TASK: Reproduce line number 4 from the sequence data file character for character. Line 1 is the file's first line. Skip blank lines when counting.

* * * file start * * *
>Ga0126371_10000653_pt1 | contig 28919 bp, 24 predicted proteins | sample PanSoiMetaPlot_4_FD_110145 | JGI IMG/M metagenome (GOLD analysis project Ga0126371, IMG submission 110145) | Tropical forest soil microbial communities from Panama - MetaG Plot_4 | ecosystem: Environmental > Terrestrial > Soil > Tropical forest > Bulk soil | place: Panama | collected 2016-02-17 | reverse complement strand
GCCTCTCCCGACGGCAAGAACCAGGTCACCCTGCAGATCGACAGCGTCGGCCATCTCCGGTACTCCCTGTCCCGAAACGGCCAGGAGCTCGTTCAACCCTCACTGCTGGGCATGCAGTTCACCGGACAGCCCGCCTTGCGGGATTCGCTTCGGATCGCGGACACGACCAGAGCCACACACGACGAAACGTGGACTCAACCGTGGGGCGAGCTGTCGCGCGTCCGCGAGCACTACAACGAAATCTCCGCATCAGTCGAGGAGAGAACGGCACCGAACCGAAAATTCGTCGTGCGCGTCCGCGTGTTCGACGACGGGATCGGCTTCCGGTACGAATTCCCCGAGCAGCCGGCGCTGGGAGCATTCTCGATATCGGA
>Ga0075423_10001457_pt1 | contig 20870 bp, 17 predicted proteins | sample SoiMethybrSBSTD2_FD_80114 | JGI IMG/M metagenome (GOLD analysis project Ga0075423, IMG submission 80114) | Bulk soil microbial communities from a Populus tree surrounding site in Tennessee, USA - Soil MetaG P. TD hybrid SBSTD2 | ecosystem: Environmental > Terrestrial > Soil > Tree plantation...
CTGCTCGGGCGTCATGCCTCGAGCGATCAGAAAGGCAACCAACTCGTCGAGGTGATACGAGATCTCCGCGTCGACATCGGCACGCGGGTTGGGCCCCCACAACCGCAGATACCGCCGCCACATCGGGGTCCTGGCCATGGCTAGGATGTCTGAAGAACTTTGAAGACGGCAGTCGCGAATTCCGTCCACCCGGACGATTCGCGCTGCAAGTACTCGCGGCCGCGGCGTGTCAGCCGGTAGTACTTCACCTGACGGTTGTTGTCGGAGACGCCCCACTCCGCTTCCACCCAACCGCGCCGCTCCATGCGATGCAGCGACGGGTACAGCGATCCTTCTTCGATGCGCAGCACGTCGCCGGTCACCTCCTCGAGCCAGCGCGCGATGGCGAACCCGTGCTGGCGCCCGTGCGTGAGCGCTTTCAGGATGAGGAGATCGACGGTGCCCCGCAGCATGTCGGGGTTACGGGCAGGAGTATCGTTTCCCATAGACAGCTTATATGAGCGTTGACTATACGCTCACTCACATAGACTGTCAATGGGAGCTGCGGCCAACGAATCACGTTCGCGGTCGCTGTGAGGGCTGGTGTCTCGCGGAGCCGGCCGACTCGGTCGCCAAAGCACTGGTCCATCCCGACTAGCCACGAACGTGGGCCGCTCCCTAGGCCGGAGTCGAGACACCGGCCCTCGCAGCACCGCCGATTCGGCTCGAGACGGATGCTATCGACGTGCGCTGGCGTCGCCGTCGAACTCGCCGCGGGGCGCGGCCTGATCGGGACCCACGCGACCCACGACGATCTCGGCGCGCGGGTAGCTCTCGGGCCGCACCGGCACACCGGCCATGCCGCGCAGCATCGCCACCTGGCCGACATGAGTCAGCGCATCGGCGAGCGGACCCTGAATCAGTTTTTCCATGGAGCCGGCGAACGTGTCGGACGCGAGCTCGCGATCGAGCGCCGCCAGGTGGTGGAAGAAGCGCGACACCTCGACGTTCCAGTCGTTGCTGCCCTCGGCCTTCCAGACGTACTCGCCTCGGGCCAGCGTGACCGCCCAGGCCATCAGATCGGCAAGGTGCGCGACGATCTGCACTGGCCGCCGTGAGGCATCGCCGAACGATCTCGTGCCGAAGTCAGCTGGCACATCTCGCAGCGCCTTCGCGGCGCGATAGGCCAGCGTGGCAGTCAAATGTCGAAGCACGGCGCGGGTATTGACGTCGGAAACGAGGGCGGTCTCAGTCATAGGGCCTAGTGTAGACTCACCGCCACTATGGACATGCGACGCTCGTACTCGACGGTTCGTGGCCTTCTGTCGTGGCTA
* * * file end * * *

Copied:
CTGCTCGGGCGTCATGCCTCGAGCGATCAGAAAGGCAACCAACTCGTCGAGGTGATACGAGATCTCCGCGTCGACATCGGCACGCGGGTTGGGCCCCCACAACCGCAGATACCGCCGCCACATCGGGGTCCTGGCCATGGCTAGGATGTCTGAAGAACTTTGAAGACGGCAGTCGCGAATTCCGTCCACCCGGACGATTCGCGCTGCAAGTACTCGCGGCCGCGGCGTGTCAGCCGGTAGTACTTCACCTGACGGTTGTTGTCGGAGACGCCCCACTCCGCTTCCACCCAACCGCGCCGCTCCATGCGATGCAGCGACGGGTACAGCGATCCTTCTTCGATGCGCAGCACGTCGCCGGTCACCTCCTCGAGCCAGCGCGCGATGGCGAACCCGTGCTGGCGCCCGTGCGTGAGCGCTTTCAGGATGAGGAGATCGACGGTGCCCCGCAGCATGTCGGGGTTACGGGCAGGAGTATCGTTTCCCATAGACAGCTTATATGAGCGTTGACTATACGCTCACTCACATAGACTGTCAATGGGAGCTGCGGCCAACGAATCACGTTCGCGGTCGCTGTGAGGGCTGGTGTCTCGCGGAGCCGGCCGACTCGGTCGCCAAAGCACTGGTCCATCCCGACTAGCCACGAACGTGGGCCGCTCCCTAGGCCGGAGTCGAGACACCGGCCCTCGCAGCACCGCCGATTCGGCTCGAGACGGATGCTATCGACGTGCGCTGGCGTCGCCGTCGAACTCGCCGCGGGGCGCGGCCTGATCGGGACCCACGCGACCCACGACGATCTCGGCGCGCGGGTAGCTCTCGGGCCGCACCGGCACACCGGCCATGCCGCGCAGCATCGCCACCTGGCCGACATGAGTCAGCGCATCGGCGAGCGGACCCTGAATCAGTTTTTCCATGGAGCCGGCGAACGTGTCGGACGCGAGCTCGCGATCGAGCGCCGCCAGGTGGTGGAAGAAGCGCGACACCTCGACGTTCCAGTCGTTGCTGCCCTCGGCCTTCCAGACGTACTCGCCTCGGGCCAGCGTGACCGCCCAGGCCATCAGATCGGCAAGGTGCGCGACGATCTGCACTGGCCGCCGTGAGGCATCGCCGAACGATCTCGTGCCGAAGTCAGCTGGCACATCTCGCAGCGCCTTCGCGGCGCGATAGGCCAGCGTGGCAGTCAAATGTCGAAGCACGGCGCGGGTATTGACGTCGGAAACGAGGGCGGTCTCAGTCATAGGGCCTAGTGTAGACTCACCGCCACTATGGACATGCGACGCTCGTACTCGACGGTTCGTGGCCTTCTGTCGTGGCTA